Recode wonder woman Kara Swisher interviewed Twitter CEO Jack Dorsey on Twitter last night. It was, unsurprisingly, a terrible medium to conduct an interview. Recode republished the interview in order, which misses some of the nuance, but is the best place to catch up.

Jack has been on a strange media tour during past few weeks, including stops on both Joe Rogan’s and Sam Harris’ podcasts. All of these interviews have the same empty, passionless quality. The interviewers wanted concrete examples about what Twitter is doing, Jack only musters vague responses like “we’re better at prioritizing impact now”. The responses have all felt… slippery. And if you are going to be slippery (even if for good reason) why do a media tour?

Here are my top four takeaways from #Karajack.

  • Jack doesn’t seem passionate about product. It wouldn’t be unreasonable to think he is burned out, given all that has happened with social the past few years. But he has no spark, no fire for what Twitter can evolve into. Make no mistake, people want Twitter to evolve. There is something so fundamentally flawed with the platform.
    • The amazing book about Pixar, Creativity Inc, has some helpful advice about giving feedback on a script or scene. In essence, good notes say what is wrong, missing, or unclear. They do not make demands or propose a fix. Kara struggled to provide good notes, but clearly something is wrong, missing and unclear.
  • Kara kept pushing Jack for specifics about what has changed and what else needs to be changed. When Jack didn’t give specifics, Kara would say something like “Why don’t you know, it’s your product!”.
    • Twitter started out as a simple SMS replacement. It evolved into a megaphone of unprecedented proportions. Twitter as a platform has evolved far beyond any one person, Jack included. In fact, I suspect a lot of Jack’s slippery responses are due to the fact that machine learning and neural networks are doing a lot behind the scenes, and that is out of human control. Perhaps the AI has taken over without us noticing.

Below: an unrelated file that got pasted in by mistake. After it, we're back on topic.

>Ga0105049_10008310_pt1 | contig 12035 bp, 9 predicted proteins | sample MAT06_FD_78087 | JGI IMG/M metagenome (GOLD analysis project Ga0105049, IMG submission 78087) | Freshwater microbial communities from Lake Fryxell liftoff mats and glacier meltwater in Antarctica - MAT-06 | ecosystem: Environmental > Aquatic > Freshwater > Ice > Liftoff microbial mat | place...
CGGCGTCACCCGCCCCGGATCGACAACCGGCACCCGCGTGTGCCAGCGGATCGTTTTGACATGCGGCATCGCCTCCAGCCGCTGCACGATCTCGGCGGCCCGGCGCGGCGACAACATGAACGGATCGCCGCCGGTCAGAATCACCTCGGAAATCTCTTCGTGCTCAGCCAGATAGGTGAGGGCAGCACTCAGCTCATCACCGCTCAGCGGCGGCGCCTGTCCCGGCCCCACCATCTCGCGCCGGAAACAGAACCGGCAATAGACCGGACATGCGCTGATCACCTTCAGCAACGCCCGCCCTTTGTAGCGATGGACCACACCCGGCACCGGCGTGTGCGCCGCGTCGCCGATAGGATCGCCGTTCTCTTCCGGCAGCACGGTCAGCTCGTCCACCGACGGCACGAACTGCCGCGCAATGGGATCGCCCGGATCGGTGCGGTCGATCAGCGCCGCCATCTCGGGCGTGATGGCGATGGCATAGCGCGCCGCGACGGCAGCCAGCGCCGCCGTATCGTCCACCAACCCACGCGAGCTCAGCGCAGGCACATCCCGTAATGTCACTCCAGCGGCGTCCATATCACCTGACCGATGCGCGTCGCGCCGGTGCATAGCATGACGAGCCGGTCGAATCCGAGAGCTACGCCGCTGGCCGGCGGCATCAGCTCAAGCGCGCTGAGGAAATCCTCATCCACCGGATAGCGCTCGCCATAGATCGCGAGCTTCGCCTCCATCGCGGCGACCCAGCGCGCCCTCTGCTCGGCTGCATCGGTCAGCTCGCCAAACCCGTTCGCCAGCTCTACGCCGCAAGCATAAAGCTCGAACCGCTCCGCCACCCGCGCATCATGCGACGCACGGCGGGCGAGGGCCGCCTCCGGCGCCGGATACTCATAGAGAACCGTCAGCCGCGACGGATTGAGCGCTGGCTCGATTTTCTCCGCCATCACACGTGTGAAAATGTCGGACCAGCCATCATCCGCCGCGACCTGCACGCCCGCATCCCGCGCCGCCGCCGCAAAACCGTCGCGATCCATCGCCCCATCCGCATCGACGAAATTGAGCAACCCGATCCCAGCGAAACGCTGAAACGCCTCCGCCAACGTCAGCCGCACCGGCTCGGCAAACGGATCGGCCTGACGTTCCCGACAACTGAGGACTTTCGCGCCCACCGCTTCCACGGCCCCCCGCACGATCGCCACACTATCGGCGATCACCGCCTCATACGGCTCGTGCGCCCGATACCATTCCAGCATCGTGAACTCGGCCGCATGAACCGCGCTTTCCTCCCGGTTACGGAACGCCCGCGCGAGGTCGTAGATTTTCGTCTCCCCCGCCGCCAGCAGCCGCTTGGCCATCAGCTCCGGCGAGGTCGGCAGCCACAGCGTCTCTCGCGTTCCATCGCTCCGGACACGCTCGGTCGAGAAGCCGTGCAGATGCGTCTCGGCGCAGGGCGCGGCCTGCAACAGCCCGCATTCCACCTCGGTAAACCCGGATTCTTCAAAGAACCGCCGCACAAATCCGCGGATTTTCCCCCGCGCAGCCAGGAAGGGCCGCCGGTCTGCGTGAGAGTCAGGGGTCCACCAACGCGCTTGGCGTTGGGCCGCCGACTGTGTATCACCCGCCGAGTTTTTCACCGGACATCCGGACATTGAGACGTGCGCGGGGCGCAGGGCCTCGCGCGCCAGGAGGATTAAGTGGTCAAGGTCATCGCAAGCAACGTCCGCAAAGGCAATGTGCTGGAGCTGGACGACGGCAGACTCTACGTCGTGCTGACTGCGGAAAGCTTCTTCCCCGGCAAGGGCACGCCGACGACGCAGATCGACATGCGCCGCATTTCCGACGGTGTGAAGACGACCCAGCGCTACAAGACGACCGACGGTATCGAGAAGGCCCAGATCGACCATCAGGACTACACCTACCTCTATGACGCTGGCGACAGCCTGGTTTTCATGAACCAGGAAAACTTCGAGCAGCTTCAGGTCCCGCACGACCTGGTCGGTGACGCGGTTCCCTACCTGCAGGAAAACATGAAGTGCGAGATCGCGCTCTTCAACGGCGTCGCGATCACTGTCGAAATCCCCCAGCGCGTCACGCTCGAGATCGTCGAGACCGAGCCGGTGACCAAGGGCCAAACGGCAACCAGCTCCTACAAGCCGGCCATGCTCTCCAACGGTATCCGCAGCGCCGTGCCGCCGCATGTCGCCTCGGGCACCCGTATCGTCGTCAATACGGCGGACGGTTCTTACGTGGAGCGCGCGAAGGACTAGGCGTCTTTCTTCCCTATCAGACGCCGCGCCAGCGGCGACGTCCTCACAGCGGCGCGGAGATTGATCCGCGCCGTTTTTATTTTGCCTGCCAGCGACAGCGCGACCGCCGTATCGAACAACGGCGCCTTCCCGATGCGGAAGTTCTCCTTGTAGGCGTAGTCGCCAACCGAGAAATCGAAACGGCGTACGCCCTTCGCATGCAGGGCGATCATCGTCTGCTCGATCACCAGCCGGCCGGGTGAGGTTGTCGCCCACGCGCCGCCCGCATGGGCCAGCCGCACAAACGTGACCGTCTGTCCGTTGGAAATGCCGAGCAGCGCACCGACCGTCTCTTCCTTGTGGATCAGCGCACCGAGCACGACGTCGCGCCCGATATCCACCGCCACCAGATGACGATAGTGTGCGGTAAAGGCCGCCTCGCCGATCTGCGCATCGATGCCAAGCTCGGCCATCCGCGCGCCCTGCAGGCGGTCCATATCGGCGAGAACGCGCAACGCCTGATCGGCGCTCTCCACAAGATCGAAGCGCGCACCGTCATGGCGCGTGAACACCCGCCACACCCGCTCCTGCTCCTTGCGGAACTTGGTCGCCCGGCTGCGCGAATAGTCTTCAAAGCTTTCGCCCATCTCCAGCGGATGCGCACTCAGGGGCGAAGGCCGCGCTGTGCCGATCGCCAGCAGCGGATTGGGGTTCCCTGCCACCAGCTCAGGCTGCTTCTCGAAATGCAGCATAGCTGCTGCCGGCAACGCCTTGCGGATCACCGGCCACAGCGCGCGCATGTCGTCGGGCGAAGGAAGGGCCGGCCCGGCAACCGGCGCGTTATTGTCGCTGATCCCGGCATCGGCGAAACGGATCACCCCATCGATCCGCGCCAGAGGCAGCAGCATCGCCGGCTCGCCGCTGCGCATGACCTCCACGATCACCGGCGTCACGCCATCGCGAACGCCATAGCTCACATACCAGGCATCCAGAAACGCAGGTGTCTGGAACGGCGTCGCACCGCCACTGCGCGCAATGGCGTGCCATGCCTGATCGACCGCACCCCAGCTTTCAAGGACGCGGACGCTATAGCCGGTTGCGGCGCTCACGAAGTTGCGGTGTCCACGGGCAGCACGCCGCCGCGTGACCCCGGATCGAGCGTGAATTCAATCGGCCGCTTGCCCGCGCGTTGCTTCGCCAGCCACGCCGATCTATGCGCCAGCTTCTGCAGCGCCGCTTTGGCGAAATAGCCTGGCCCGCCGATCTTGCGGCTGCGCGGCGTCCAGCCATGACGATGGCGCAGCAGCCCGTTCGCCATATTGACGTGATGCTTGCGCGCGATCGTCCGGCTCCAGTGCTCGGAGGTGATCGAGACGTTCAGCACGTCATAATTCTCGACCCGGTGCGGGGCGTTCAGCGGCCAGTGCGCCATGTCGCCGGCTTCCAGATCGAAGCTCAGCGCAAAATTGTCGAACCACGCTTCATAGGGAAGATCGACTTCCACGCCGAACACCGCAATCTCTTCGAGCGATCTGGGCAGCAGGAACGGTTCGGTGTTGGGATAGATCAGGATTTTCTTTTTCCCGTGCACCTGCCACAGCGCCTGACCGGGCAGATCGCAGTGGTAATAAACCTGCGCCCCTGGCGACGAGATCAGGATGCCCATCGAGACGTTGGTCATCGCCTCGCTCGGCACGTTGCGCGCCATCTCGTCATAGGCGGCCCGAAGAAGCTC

• Kara wondered out loud if Twitter should be a public utility. There is a serious conversation to be had around this idea. Perhaps it is time for the National Public Internet. Further, Kara almost asked a great question about needing the social media version of fire, police and garbage collection. It would have been helpful to hear Jack’s thoughts on that specifically, but Kara and Jack were never speaking the same language, which brings me to –
  • It was incredible how unaligned Jack and Kara were. Never did they find common ground. Never were they speaking the same language. The distance between them was never bridged. Twitter could not facilitate meaningful dialogue between two willing people motivated to be good actors. Facilitating human connection and conversation in the medium of real time public text doesn’t seem to work. It lacks nuance. It increases the distance between people with different views.

Ultimately, the #KaraJack interview perfectly illustrated how harmful social media can be in facilitating meaningful dialogue. Fixing that problem is a monumental challenge. History says someone else will fix this problem.